The sun is often most interesting to observe at Extreme Ultra-Violet (EUV) wavelengths rather than visible wavelengths. In the EUV, the sunspots and active regions are bright instead of dark and the solar magnetic field can be observed as loops around the active region. Solar physicists and space weather forecasters watch the sun with special EUV cameras mounted on satellites. One such satellite, the NASA Solar Dynamics Observatory (SDO), carries the Atmospheric Imaging Assembly which images the solar atmosphere in multiple EUV wavelengths. By imaging the sun at a resolution of about 1 arcsecond and at a cadence of 10 seconds, this instrument is designed to provide an unprecedented view of the part of the solar atmosphere called the corona. At this resolution, each AIA image contains 2048 x 2048 pixels or 17 Megapixels. The primary goal of the AIA Science Investigation is to use these data to significantly improve our understanding of the physics behind the activity displayed by the Sun's atmosphere, which drives space weather.
This sequence shows the helium 30.4 nm channel which highlights the active network and filaments on the sun. Five days of data were collected from 5-9 September 2011 at a 2.5 minute cadence. These images were stretched and modified to create a more realistic display for the SOS format. It should be noted that the SDO imagers can only see one side of the sun so it is impossible to know what is going on around on the back side. In order to create a full 360 sequence of images, the central part of the sun, where the resolution is the best, was repeated three times to create the appearance of the full sun. You can see that the bright active region appears three times and there is a region where each image overlaps its neighbor creating a slight blurring of the image.
During this sequence, there are several things to look for. First, the active network of the sun is constantly boiling and churning. Then there are long dark thread-like features call filament channels. There are the bright active regions with complex magnetic loops that shift and change. And then throughout this sequence, there are a number of solar flares that erupt from the brightest active region. You have to watch carefully to see them. When the flare erupts, the magnetic loops around the flare rearrange and change. And a blast wave expands across the surface of the sun emanating from the flare.
Solar flares often initiate a sequence of events called Space Weather. The solar flare itself can impact radio communication at Earth. The flare can initiate a Coronal Mass Ejection (CME) which travels at several million km per hour and, if it hits Earth, can create a lot of problems for satellites, airlines, electric power lines, and GPS. The CME can create a geomagnetic storm that produces aurora.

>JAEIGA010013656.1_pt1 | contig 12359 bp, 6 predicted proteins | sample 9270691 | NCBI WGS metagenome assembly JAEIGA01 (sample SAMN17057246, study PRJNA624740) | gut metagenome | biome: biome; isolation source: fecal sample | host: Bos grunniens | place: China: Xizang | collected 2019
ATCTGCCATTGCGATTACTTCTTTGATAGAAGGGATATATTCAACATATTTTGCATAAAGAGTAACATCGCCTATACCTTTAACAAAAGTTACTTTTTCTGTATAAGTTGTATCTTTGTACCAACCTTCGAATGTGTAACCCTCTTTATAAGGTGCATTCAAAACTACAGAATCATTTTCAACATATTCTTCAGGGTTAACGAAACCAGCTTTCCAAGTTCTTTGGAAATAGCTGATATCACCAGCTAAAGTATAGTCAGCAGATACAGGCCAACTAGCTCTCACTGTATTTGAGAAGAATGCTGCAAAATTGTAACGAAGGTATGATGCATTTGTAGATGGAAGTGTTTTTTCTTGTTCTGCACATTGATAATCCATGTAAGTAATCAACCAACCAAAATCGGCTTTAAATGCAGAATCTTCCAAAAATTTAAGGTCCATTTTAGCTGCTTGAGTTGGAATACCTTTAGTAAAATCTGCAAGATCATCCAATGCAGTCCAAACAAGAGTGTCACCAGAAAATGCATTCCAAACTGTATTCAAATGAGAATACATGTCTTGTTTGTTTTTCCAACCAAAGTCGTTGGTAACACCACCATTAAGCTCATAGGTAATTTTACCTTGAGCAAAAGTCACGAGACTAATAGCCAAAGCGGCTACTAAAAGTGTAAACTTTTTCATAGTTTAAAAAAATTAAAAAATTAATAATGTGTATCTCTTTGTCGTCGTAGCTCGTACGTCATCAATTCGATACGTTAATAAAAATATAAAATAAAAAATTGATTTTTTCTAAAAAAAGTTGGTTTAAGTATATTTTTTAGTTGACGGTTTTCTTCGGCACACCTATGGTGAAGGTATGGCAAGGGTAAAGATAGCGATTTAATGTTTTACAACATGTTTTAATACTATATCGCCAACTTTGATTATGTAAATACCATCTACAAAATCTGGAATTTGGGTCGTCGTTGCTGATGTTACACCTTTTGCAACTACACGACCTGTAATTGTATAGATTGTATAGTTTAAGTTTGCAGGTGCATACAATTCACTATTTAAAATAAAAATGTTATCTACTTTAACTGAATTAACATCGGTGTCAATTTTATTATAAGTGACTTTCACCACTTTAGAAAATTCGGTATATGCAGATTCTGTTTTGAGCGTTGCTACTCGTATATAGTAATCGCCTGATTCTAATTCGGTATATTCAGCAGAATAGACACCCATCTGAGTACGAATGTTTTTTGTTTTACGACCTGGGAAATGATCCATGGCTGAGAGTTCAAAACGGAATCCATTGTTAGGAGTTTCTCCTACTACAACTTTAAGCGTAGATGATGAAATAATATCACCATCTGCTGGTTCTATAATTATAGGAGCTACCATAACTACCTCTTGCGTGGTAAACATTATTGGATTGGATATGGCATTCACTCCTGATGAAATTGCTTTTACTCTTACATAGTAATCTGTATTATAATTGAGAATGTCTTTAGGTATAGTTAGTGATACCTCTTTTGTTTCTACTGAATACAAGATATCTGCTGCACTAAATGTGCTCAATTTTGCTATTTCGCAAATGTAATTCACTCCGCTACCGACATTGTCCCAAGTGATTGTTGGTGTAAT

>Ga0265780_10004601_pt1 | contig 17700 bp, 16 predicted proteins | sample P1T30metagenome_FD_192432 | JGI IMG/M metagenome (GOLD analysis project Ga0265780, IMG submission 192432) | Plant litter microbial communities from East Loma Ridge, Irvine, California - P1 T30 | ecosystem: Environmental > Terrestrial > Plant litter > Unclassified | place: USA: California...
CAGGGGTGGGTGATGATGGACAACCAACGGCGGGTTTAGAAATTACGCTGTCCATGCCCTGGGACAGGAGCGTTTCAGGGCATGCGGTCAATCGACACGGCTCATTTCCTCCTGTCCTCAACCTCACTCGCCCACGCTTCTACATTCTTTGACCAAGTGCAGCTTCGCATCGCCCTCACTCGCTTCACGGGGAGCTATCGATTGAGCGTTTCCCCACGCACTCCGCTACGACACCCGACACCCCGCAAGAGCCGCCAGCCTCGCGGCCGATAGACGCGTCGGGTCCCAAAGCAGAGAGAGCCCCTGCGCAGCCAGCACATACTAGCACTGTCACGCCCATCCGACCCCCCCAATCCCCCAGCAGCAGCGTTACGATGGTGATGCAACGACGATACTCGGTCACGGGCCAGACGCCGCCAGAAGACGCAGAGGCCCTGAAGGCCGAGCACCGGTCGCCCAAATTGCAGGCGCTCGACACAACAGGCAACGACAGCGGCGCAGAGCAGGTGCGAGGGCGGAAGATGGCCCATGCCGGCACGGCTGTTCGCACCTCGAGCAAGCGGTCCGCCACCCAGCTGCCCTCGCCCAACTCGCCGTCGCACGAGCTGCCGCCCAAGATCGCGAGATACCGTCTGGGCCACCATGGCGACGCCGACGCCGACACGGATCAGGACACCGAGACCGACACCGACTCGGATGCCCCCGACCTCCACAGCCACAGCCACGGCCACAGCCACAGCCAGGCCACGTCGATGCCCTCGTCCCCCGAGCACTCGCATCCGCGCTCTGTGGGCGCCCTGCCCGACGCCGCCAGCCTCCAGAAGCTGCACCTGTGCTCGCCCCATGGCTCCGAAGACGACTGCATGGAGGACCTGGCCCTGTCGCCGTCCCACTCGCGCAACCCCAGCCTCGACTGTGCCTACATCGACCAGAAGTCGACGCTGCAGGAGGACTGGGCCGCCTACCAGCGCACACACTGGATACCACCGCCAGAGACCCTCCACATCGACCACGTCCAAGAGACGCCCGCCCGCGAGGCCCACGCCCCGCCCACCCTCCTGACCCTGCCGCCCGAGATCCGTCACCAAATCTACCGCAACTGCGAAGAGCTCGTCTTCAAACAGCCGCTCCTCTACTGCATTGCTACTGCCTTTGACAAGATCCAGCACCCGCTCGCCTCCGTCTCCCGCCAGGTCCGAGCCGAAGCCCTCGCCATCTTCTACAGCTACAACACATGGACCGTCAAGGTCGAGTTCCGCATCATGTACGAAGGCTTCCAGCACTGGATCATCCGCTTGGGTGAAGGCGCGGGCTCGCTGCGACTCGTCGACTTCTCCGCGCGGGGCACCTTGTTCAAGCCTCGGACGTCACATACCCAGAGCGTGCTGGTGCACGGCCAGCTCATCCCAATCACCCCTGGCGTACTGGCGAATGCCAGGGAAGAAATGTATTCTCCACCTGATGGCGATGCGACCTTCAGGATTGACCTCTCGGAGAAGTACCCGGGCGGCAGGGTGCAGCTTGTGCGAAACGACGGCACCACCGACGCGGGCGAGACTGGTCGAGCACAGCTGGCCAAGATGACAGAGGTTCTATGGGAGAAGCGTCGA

This sequence was created by undergraduate students in the NSF Research Experience for Undergraduates program in cooperation with NASA and the NOAA Space Weather Prediction Center.
C1 Patterns. Children recognize that patterns in the natural and human designed world can be observed, used to describe phenomena, and used as evidence
C3 Scale Proportion and Quantity. Students use relative scales (e.g., bigger and smaller; hotter and colder; faster and slower) to describe objects. They use standard units to measure length.
C7 Stability and Change. Students observe some things stay the same while other things change, and things may change slowly or rapidly.
C1 Patterns. Students identify similarities and differences in order to sort and classify natural objects and designed products. They identify patterns related to time, including simple rates of change and cycles, and to use these patterns to make predictions.
C3 Scale Proportion and Quantity. Students recognize natural objects and observable phenomena exist from the very small to the immensely large. They use standard units to measure and describe physical quantities such as weight, time, temperature, and volume.
C4 Systems and System Models. Students understand that a system is a group of related parts that make up a whole and can carry out functions its individual parts cannot. They can also describe a system in terms of its components and their interactions.
C5 Energy and Matter. Students learn matter is made of particles and energy can be transferred in various ways and between objects. Students observe the conservation of matter by tracking matter flows and cycles before and after processes and recognizing the total weight of substances does not change.
C1 Patterns. Students recognize that macroscopic patterns are related to the nature of microscopic and atomic-level structure. They identify patterns in rates of change and other numerical relationships that provide information about natural and human designed systems. They use patterns to identify cause and effect relationships, and use graphs and charts to identify patterns in data.